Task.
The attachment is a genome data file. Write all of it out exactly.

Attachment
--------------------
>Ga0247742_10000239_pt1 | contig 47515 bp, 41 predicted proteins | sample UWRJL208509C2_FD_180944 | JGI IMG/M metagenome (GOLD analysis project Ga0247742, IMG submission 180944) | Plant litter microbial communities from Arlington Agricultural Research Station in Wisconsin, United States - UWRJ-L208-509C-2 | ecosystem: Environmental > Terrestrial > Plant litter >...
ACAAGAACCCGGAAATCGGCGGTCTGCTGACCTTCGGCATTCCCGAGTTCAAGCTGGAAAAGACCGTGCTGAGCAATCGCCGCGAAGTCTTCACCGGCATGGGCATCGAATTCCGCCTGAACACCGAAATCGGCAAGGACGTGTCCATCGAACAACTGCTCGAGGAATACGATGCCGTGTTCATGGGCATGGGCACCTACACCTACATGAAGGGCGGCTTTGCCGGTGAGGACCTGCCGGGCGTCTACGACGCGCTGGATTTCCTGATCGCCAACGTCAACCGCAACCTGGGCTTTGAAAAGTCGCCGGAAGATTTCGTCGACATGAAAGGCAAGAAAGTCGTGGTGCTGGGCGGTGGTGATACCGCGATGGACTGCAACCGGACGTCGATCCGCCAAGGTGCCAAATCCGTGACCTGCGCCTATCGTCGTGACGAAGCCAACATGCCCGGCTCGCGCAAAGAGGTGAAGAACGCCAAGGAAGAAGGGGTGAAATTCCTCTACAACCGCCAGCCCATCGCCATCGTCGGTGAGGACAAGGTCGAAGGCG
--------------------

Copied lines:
>Ga0247742_10000239_pt1 | contig 47515 bp, 41 predicted proteins | sample UWRJL208509C2_FD_180944 | JGI IMG/M metagenome (GOLD analysis project Ga0247742, IMG submission 180944) | Plant litter microbial communities from Arlington Agricultural Research Station in Wisconsin, United States - UWRJ-L208-509C-2 | ecosystem: Environmental > Terrestrial > Plant litter >...
ACAAGAACCCGGAAATCGGCGGTCTGCTGACCTTCGGCATTCCCGAGTTCAAGCTGGAAAAGACCGTGCTGAGCAATCGCCGCGAAGTCTTCACCGGCATGGGCATCGAATTCCGCCTGAACACCGAAATCGGCAAGGACGTGTCCATCGAACAACTGCTCGAGGAATACGATGCCGTGTTCATGGGCATGGGCACCTACACCTACATGAAGGGCGGCTTTGCCGGTGAGGACCTGCCGGGCGTCTACGACGCGCTGGATTTCCTGATCGCCAACGTCAACCGCAACCTGGGCTTTGAAAAGTCGCCGGAAGATTTCGTCGACATGAAAGGCAAGAAAGTCGTGGTGCTGGGCGGTGGTGATACCGCGATGGACTGCAACCGGACGTCGATCCGCCAAGGTGCCAAATCCGTGACCTGCGCCTATCGTCGTGACGAAGCCAACATGCCCGGCTCGCGCAAAGAGGTGAAGAACGCCAAGGAAGAAGGGGTGAAATTCCTCTACAACCGCCAGCCCATCGCCATCGTCGGTGAGGACAAGGTCGAAGGCG